Tuesday, November 23, 2010

Aborym - Psychogrotesque (2010)

Aborym have ever been an enigma, standing out harshly not only amongst the Italian scene but also metal at large with their whirlwind, alien style.  From 90s techno elements to extensive industrial sampling to neon corpsepaint, Malfeitor and his cohorts have never been quite like any other band.  However, without the involvement of previous singers Attila Csihar or Prime Evil, and the first album without long-time guitarist Nysrok, Aborym came into this project stripped to the mere basics - the mastermind Malfeitor, the equally veteran Bard G. Faust, and Hell-IO-Kabbalus' debut among the alien host.  With a bevvy of guests and a unique concept album prepared, Aborym made their move with Psychogrotesque

The album begins with a largely forgettable ambient collage of recognizable hospital sounds, taking the usual intro piss of being destined to be skipped over on every subsequent listen. Thankfully, "II" kicks in with a groaning, off-kilter solo, immediately recalling the accurately-titled shock and awe invasion of "With No Human Intervention."  Dropping off into precise, chunky death metal riffing and gritted Malfeitor-meets-Attila vocals before quickly introducing a soaring synth hook like the herald of some frantic hospital rave, "II" is a quick dose of candy for the patients.  That it transitions into a doomy segment in short order only stirs fond memories of Generator, picking up nicely near the end with some industrial samples and tempo changes.  As the first significant song of an album considered to be one long piece separated into track, it seems like an excellent breach into the styles and moods Aborym have explored before - a warmup for more in-depth subject examinations. 

Yet, most of the tracks here manifest in much the same way, mixing new elements into the same hospital gown folds.  Taken individually, each piece fails to create its own identity, changing tack rather than charging into the maggot-storm of ideas unleashed, and every seeming attempt to force the music aggressively up and out becomes a short-lived segue into another simmering down-tempo section.  These drawn-out, brooding parts are the most consistent element to be found throughout the album, with faster metal sections and traditional techno elements added and discarded at whim.  The standard song structure disappears, leaving the listener with nothing concrete to hang onto besides the ever-changing nature of the composition.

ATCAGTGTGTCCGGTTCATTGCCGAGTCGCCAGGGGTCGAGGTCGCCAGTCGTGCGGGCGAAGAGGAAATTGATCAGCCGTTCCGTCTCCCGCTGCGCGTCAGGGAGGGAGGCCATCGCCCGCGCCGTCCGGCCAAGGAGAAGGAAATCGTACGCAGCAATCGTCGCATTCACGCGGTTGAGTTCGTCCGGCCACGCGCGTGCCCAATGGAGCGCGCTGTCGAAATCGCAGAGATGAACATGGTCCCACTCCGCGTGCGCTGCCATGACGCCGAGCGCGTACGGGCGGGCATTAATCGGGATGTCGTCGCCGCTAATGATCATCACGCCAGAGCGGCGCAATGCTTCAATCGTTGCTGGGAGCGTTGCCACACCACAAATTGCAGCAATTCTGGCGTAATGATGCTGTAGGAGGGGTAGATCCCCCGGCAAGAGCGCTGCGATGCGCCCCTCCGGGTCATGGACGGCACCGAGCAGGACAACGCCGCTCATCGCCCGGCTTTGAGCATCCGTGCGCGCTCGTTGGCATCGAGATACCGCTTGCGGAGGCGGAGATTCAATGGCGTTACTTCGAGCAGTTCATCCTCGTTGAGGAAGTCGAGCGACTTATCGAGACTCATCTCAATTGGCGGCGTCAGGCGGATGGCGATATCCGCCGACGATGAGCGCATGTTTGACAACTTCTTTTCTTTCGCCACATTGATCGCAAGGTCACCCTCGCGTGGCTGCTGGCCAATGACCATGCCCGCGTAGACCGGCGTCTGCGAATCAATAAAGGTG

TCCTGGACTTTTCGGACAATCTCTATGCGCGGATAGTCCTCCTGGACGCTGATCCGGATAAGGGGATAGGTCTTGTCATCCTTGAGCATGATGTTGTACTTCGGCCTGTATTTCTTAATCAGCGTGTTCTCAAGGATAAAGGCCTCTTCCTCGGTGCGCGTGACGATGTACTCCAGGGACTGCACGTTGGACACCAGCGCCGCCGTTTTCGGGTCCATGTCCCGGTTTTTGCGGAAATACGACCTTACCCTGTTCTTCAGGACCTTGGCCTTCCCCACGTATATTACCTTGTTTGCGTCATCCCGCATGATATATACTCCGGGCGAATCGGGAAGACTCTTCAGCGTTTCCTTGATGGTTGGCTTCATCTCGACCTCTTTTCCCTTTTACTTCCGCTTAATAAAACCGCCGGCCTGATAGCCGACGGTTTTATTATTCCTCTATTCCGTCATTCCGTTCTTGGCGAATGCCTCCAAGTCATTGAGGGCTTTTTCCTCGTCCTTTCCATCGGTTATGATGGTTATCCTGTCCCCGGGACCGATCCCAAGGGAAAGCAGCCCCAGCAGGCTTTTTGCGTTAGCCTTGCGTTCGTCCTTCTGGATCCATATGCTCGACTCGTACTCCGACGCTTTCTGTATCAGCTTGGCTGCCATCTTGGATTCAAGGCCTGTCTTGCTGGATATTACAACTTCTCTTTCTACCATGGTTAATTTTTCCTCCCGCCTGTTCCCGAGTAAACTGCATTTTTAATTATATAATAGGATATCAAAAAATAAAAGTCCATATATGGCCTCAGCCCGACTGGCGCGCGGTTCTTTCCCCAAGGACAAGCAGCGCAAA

It becomes quickly evident that this is not an album to be taken in pieces, despite the traditional song separations that it is forced into.  Once you settle into Psychogrotesque on its own terms, taking each emotion as it comes without a thought for the future, the picture starts to come together.  The temperamental changes and repetitive tempo reversions take on a thematic importance as the listener is subjected to the story's schizophrenic trappings, each twist and turn a sudden lucid moment, each relapse to the mire a misfired synapse, a forced syringe, a reminder that there will never be freedom.  In this context, I find that Psychogrotesque largely flies by me with classic Aborym aplomb for the bizarre, inhuman, and fascinating.   I say largely, however, because there are some parts of the album that could have used a few more minutes with the surgeon.  While I accept the slow parts that I've talked about so much, their highly repetitious nature makes it all the more important that the riffs used therein are plotted carefully, and more often than not they teeter on the edge of clinically sterile.  And honestly, I wish track "VIII" just left out the guitars and singing altogether - the purely electronic beginning is completely good on its own.